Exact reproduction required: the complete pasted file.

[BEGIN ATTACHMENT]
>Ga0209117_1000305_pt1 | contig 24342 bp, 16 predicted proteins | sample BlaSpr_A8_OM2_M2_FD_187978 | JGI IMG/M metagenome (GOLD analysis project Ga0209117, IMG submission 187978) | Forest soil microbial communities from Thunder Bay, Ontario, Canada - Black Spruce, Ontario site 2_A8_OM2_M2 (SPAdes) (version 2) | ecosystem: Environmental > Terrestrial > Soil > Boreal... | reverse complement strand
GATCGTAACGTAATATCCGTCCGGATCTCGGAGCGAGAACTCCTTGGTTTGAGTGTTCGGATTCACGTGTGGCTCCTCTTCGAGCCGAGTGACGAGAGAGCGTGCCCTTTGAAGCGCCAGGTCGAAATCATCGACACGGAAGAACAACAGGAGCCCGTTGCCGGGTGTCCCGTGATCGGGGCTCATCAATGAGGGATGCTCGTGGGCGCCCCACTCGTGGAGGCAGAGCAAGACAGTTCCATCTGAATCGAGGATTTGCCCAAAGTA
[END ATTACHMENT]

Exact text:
>Ga0209117_1000305_pt1 | contig 24342 bp, 16 predicted proteins | sample BlaSpr_A8_OM2_M2_FD_187978 | JGI IMG/M metagenome (GOLD analysis project Ga0209117, IMG submission 187978) | Forest soil microbial communities from Thunder Bay, Ontario, Canada - Black Spruce, Ontario site 2_A8_OM2_M2 (SPAdes) (version 2) | ecosystem: Environmental > Terrestrial > Soil > Boreal... | reverse complement strand
GATCGTAACGTAATATCCGTCCGGATCTCGGAGCGAGAACTCCTTGGTTTGAGTGTTCGGATTCACGTGTGGCTCCTCTTCGAGCCGAGTGACGAGAGAGCGTGCCCTTTGAAGCGCCAGGTCGAAATCATCGACACGGAAGAACAACAGGAGCCCGTTGCCGGGTGTCCCGTGATCGGGGCTCATCAATGAGGGATGCTCGTGGGCGCCCCACTCGTGGAGGCAGAGCAAGACAGTTCCATCTGAATCGAGGATTTGCCCAAAGTA